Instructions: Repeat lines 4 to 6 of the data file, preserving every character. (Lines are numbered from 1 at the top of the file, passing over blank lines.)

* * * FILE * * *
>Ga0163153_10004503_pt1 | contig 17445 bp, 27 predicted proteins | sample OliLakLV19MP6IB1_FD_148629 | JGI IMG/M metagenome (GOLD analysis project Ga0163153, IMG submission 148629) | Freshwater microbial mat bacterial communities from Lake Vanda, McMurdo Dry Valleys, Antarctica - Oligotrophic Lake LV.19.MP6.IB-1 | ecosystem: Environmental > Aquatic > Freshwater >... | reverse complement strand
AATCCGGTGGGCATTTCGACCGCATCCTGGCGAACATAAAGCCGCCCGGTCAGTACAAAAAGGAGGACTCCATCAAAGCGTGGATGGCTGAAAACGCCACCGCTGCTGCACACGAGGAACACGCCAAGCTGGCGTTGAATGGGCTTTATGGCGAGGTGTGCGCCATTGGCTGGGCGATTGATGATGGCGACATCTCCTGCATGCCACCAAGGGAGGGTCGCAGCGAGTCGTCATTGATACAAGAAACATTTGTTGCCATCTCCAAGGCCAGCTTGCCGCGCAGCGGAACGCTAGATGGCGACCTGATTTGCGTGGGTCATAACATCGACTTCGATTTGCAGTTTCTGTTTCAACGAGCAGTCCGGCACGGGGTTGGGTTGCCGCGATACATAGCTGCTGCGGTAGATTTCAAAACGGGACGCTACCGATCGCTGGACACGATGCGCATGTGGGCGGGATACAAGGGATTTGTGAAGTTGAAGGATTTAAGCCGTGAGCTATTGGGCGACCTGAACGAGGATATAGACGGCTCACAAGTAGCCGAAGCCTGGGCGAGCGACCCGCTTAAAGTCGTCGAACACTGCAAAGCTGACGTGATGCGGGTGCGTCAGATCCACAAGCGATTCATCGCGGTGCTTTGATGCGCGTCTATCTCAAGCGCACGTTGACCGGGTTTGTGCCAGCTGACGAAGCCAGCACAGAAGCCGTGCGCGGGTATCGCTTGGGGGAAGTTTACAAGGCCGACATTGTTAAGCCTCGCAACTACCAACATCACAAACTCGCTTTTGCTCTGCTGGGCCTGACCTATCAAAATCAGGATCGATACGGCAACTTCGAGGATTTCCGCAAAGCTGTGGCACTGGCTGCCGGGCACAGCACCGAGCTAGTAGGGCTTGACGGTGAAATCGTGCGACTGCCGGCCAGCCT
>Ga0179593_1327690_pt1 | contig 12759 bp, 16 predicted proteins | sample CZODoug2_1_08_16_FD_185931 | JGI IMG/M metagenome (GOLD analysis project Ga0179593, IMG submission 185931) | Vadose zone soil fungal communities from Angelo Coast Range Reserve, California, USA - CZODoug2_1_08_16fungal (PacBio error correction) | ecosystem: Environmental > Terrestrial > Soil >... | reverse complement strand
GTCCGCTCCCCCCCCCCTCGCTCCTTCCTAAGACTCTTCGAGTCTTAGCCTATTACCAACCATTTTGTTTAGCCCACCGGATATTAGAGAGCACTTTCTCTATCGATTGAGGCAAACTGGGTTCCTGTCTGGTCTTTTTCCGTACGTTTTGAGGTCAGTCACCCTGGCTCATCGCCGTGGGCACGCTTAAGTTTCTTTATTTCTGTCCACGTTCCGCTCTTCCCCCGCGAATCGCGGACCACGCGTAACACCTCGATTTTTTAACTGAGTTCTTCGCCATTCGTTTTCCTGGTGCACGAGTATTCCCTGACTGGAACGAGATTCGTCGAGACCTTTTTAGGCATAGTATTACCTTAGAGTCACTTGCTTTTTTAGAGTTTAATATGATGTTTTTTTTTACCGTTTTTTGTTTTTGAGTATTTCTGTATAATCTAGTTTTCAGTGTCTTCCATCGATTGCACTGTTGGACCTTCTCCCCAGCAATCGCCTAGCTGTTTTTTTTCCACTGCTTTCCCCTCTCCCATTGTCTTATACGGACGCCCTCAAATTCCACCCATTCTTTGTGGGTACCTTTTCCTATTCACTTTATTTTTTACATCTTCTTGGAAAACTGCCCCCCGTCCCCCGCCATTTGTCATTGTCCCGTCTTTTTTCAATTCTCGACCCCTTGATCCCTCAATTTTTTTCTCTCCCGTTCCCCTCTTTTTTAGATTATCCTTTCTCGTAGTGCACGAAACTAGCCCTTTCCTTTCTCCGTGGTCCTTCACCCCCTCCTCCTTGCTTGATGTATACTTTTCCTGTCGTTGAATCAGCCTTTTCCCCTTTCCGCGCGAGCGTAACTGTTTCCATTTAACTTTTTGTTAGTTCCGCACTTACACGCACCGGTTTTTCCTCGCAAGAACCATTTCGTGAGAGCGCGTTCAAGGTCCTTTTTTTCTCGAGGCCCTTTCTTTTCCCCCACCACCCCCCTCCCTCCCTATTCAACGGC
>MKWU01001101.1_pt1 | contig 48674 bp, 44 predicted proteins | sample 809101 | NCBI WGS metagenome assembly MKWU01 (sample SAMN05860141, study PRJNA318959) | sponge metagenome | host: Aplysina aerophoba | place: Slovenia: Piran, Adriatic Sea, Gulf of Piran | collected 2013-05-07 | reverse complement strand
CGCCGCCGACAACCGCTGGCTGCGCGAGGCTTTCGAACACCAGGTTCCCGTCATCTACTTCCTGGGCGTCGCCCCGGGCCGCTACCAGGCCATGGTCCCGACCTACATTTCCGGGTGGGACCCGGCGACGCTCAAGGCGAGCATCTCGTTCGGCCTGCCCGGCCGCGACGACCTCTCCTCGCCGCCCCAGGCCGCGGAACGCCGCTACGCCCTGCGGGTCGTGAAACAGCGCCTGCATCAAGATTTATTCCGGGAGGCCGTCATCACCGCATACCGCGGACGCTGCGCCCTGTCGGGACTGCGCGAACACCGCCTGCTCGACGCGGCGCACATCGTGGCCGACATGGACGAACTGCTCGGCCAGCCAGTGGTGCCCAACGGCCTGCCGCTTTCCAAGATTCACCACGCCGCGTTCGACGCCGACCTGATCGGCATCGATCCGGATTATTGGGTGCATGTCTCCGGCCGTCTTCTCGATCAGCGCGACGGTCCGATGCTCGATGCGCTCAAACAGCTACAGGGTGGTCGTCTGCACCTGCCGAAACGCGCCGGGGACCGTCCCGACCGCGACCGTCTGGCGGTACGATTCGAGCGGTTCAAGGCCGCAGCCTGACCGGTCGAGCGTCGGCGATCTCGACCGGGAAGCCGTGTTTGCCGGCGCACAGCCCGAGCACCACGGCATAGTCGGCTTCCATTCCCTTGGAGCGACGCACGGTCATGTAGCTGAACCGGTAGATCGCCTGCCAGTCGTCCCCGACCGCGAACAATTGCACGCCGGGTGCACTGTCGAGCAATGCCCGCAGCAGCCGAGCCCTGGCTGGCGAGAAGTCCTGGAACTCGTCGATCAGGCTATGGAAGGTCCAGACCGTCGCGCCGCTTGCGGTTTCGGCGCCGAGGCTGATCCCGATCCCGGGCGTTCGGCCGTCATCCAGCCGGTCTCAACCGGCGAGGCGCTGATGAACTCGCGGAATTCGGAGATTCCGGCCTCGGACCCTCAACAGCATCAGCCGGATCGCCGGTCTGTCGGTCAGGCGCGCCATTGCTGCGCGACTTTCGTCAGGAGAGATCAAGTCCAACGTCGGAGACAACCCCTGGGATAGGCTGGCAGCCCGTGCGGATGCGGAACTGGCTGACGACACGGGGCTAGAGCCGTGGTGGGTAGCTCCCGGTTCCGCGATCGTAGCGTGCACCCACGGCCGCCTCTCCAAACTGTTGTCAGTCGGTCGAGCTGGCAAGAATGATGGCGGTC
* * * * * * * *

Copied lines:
GTCCGCTCCCCCCCCCCTCGCTCCTTCCTAAGACTCTTCGAGTCTTAGCCTATTACCAACCATTTTGTTTAGCCCACCGGATATTAGAGAGCACTTTCTCTATCGATTGAGGCAAACTGGGTTCCTGTCTGGTCTTTTTCCGTACGTTTTGAGGTCAGTCACCCTGGCTCATCGCCGTGGGCACGCTTAAGTTTCTTTATTTCTGTCCACGTTCCGCTCTTCCCCCGCGAATCGCGGACCACGCGTAACACCTCGATTTTTTAACTGAGTTCTTCGCCATTCGTTTTCCTGGTGCACGAGTATTCCCTGACTGGAACGAGATTCGTCGAGACCTTTTTAGGCATAGTATTACCTTAGAGTCACTTGCTTTTTTAGAGTTTAATATGATGTTTTTTTTTACCGTTTTTTGTTTTTGAGTATTTCTGTATAATCTAGTTTTCAGTGTCTTCCATCGATTGCACTGTTGGACCTTCTCCCCAGCAATCGCCTAGCTGTTTTTTTTCCACTGCTTTCCCCTCTCCCATTGTCTTATACGGACGCCCTCAAATTCCACCCATTCTTTGTGGGTACCTTTTCCTATTCACTTTATTTTTTACATCTTCTTGGAAAACTGCCCCCCGTCCCCCGCCATTTGTCATTGTCCCGTCTTTTTTCAATTCTCGACCCCTTGATCCCTCAATTTTTTTCTCTCCCGTTCCCCTCTTTTTTAGATTATCCTTTCTCGTAGTGCACGAAACTAGCCCTTTCCTTTCTCCGTGGTCCTTCACCCCCTCCTCCTTGCTTGATGTATACTTTTCCTGTCGTTGAATCAGCCTTTTCCCCTTTCCGCGCGAGCGTAACTGTTTCCATTTAACTTTTTGTTAGTTCCGCACTTACACGCACCGGTTTTTCCTCGCAAGAACCATTTCGTGAGAGCGCGTTCAAGGTCCTTTTTTTCTCGAGGCCCTTTCTTTTCCCCCACCACCCCCCTCCCTCCCTATTCAACGGC
>MKWU01001101.1_pt1 | contig 48674 bp, 44 predicted proteins | sample 809101 | NCBI WGS metagenome assembly MKWU01 (sample SAMN05860141, study PRJNA318959) | sponge metagenome | host: Aplysina aerophoba | place: Slovenia: Piran, Adriatic Sea, Gulf of Piran | collected 2013-05-07 | reverse complement strand
CGCCGCCGACAACCGCTGGCTGCGCGAGGCTTTCGAACACCAGGTTCCCGTCATCTACTTCCTGGGCGTCGCCCCGGGCCGCTACCAGGCCATGGTCCCGACCTACATTTCCGGGTGGGACCCGGCGACGCTCAAGGCGAGCATCTCGTTCGGCCTGCCCGGCCGCGACGACCTCTCCTCGCCGCCCCAGGCCGCGGAACGCCGCTACGCCCTGCGGGTCGTGAAACAGCGCCTGCATCAAGATTTATTCCGGGAGGCCGTCATCACCGCATACCGCGGACGCTGCGCCCTGTCGGGACTGCGCGAACACCGCCTGCTCGACGCGGCGCACATCGTGGCCGACATGGACGAACTGCTCGGCCAGCCAGTGGTGCCCAACGGCCTGCCGCTTTCCAAGATTCACCACGCCGCGTTCGACGCCGACCTGATCGGCATCGATCCGGATTATTGGGTGCATGTCTCCGGCCGTCTTCTCGATCAGCGCGACGGTCCGATGCTCGATGCGCTCAAACAGCTACAGGGTGGTCGTCTGCACCTGCCGAAACGCGCCGGGGACCGTCCCGACCGCGACCGTCTGGCGGTACGATTCGAGCGGTTCAAGGCCGCAGCCTGACCGGTCGAGCGTCGGCGATCTCGACCGGGAAGCCGTGTTTGCCGGCGCACAGCCCGAGCACCACGGCATAGTCGGCTTCCATTCCCTTGGAGCGACGCACGGTCATGTAGCTGAACCGGTAGATCGCCTGCCAGTCGTCCCCGACCGCGAACAATTGCACGCCGGGTGCACTGTCGAGCAATGCCCGCAGCAGCCGAGCCCTGGCTGGCGAGAAGTCCTGGAACTCGTCGATCAGGCTATGGAAGGTCCAGACCGTCGCGCCGCTTGCGGTTTCGGCGCCGAGGCTGATCCCGATCCCGGGCGTTCGGCCGTCATCCAGCCGGTCTCAACCGGCGAGGCGCTGATGAACTCGCGGAATTCGGAGATTCCGGCCTCGGACCCTCAACAGCATCAGCCGGATCGCCGGTCTGTCGGTCAGGCGCGCCATTGCTGCGCGACTTTCGTCAGGAGAGATCAAGTCCAACGTCGGAGACAACCCCTGGGATAGGCTGGCAGCCCGTGCGGATGCGGAACTGGCTGACGACACGGGGCTAGAGCCGTGGTGGGTAGCTCCCGGTTCCGCGATCGTAGCGTGCACCCACGGCCGCCTCTCCAAACTGTTGTCAGTCGGTCGAGCTGGCAAGAATGATGGCGGTC